What is the bedrock of a worthy life? This is the question I’d like to ask. What is a life worth living? But even more than that, what is the motive for living that life? What motive is sufficient to tie together the various strands of human responsibility, to bring together the diverse commitments of marriage, family, community, business, country, church? What can unite these purposes, arrange them and decide between them, so that the worthy life has both direction and endurance?
It must be something that takes in the big picture, something that conceives of a man as all that he is, without reducing him to a stunted and distorted image. There are many lenses through which life is viewed, and each of them seem to leave something out for the sake of focusing our attention on a particular task, man the artist, man the lover, man the father, man the statesman. But if we seek a purpose to give order to the rest, to shepherd and safeguard man in each of his roles, if we seek a motive to preside over all others, to ward off corruption and point the way toward true nobility of character, we seek God. Only our relationship to God and our total devotion to him has sufficient scope and strength to form the basis of the life well lived.
Now our relationship with God, if it is to avoid becoming comedy or farce, must begin with God as the center, and all of his creatures arrayed around him, and by him, and for his purposes. We are created by God, we are made things. And as a thing made, a man’s purpose is that which his maker has intended. This is the crucial point, we can not begin at ourselves. To begin with our desires or our intentions is to introduce a distortion from the very beginning. We can no more choose our own purpose than we can create ourselves from nothing. The creating has been done, and it is fixed. So, too, is our purpose, and our grand purpose is nothing less than to serve and glorify God forever.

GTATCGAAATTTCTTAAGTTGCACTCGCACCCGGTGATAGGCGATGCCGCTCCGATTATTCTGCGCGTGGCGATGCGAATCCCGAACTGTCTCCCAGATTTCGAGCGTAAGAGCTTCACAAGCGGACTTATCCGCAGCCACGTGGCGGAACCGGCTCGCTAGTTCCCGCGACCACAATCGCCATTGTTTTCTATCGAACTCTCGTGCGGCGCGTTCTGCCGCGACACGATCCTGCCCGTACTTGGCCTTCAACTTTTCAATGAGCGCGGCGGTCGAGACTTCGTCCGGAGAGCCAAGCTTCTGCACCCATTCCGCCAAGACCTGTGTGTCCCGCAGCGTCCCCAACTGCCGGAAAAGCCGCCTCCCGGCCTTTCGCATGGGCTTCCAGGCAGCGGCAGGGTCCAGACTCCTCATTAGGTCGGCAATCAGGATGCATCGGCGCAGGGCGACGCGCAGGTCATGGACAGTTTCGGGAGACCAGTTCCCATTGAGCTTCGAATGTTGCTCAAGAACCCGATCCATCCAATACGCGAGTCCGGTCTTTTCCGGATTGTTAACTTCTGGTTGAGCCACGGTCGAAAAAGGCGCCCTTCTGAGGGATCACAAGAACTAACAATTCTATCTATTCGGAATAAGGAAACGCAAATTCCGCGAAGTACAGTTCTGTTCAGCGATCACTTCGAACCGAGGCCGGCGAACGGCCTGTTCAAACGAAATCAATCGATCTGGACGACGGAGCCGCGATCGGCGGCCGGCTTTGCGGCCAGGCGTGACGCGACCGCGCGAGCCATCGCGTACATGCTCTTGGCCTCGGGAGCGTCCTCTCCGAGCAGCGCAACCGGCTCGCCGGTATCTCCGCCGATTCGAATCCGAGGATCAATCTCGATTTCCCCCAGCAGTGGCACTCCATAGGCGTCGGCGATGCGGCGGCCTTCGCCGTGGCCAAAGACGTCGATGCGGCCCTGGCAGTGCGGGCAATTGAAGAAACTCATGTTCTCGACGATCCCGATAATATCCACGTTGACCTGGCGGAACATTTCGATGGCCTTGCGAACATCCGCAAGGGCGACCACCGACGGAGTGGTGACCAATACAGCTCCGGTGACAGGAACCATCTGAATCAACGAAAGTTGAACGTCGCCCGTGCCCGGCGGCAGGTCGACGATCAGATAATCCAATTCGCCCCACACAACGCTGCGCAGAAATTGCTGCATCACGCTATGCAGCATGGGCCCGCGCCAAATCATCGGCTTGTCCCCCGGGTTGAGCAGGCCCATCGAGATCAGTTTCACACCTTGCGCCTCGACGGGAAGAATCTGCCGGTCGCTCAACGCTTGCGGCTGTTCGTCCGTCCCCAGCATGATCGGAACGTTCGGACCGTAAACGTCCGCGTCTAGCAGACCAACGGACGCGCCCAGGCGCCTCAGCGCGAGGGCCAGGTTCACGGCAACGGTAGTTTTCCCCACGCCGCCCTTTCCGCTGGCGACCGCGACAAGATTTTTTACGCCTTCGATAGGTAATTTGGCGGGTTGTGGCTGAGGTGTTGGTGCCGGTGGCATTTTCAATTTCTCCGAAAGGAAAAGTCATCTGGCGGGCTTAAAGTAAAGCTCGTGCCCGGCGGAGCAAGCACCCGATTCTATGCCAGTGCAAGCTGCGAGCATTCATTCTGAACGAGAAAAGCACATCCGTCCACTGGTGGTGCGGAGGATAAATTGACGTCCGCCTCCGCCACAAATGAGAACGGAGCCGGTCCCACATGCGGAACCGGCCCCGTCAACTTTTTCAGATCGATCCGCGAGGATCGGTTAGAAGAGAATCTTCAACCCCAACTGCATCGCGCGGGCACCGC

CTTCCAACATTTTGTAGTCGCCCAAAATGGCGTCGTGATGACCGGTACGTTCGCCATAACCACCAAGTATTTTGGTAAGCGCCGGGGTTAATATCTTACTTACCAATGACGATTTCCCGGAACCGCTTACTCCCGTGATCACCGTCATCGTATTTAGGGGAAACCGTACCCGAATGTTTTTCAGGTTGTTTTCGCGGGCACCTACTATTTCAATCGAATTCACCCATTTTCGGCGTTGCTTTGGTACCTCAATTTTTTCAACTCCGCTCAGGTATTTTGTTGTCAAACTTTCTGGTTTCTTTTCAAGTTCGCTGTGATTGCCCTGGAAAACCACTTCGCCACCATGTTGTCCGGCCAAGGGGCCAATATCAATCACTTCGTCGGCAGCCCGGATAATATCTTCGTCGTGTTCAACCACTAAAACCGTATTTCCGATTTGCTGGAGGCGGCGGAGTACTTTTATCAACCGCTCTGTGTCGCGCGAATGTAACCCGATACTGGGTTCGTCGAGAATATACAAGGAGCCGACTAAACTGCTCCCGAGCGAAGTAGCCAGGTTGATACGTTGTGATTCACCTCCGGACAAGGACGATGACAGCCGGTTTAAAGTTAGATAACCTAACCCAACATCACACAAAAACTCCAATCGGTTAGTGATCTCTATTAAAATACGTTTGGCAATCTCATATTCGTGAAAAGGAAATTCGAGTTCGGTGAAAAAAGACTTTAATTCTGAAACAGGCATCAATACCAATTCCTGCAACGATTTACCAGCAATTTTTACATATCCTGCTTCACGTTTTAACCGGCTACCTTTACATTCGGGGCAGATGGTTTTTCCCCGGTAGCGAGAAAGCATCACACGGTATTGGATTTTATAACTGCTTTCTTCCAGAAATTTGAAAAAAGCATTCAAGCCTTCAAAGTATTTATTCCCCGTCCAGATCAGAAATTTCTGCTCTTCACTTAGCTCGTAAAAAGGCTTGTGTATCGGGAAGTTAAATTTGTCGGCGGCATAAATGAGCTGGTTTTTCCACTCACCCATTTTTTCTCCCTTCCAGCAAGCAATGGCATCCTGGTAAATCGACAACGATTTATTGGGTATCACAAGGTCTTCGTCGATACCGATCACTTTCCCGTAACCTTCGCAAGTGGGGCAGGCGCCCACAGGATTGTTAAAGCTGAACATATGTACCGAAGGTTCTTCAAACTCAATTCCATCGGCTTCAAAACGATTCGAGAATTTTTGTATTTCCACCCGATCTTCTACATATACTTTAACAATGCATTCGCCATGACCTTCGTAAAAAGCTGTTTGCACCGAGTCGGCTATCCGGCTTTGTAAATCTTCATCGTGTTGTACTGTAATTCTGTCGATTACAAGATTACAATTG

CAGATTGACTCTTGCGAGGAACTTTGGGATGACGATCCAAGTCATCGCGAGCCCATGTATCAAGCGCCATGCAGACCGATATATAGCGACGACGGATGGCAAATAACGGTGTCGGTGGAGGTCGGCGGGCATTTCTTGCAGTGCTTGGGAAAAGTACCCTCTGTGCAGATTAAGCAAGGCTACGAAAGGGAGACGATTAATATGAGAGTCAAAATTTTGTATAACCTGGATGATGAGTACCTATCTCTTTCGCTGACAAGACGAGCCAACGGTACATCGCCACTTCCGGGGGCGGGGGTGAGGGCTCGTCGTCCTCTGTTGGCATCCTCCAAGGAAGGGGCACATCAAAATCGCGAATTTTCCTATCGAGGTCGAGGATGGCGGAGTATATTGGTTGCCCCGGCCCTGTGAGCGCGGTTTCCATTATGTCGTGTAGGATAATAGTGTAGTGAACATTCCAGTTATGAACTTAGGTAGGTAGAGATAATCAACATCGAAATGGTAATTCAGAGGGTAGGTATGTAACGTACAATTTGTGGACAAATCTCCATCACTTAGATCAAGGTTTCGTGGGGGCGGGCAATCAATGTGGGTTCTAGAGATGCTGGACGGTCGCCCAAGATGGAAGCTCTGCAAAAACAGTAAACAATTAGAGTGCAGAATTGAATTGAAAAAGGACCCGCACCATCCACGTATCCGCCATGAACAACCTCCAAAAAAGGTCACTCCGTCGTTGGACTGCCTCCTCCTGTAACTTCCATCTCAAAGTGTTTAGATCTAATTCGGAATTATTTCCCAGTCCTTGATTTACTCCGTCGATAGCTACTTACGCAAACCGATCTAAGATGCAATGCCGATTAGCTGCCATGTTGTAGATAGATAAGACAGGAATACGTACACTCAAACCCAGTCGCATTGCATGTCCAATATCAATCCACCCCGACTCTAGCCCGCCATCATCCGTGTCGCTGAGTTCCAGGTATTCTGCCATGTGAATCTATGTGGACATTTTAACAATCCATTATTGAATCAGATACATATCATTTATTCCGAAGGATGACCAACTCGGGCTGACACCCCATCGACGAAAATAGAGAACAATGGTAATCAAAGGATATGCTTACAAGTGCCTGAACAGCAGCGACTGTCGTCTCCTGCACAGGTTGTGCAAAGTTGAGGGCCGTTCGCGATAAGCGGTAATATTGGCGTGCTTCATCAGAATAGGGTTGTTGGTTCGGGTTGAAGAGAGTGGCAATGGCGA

If you consider this grand purpose, you will see that it immediately begins to impose a structure on life. It threatens to order all of our disordered thoughts and impulses. There are must’s and must-not’s in this grand scheme of things, and even if they are not always clear, it is clear that they are absolute. This supreme purpose, to glorify God, is the court of last resort. There is no appeal above it or beyond it. It takes everything in, beginning at our beginning, our creation by God. Because it is all-encompassing I used the word “threaten” a moment ago. It threatens to answer all of our questions. “May I do such and such a thing, and violate my supreme purpose? No, clearly I may not.”
Because of the inescapability of this conclusion, the carnal mind must reject, forget, or ignore man’s supreme purpose. The carnal mind has an illicit desire to supply its own answers to life’s questions, and indeed, to make them up and change them as the mood strikes. This may actually be the definition of the carnal mind, one which rejects that its own ultimate purpose is to obey and glorify God.
As followers of Christ we reject that rejection. We say to God “not my will, but thine be done.” And we say to the carnal mind “Shut up! For you are not setting your thoughts on the things of God, but on the things of man.”
So then this is the grace of God: that he has extended to us the opportunity to know the path that we should walk, and to see the pathways of our lives illuminated by our ultimate purpose, the glorification of a sovereign God.
For whosoever will save his life shall lose it: and whosoever will lose his life for my sake shall find it.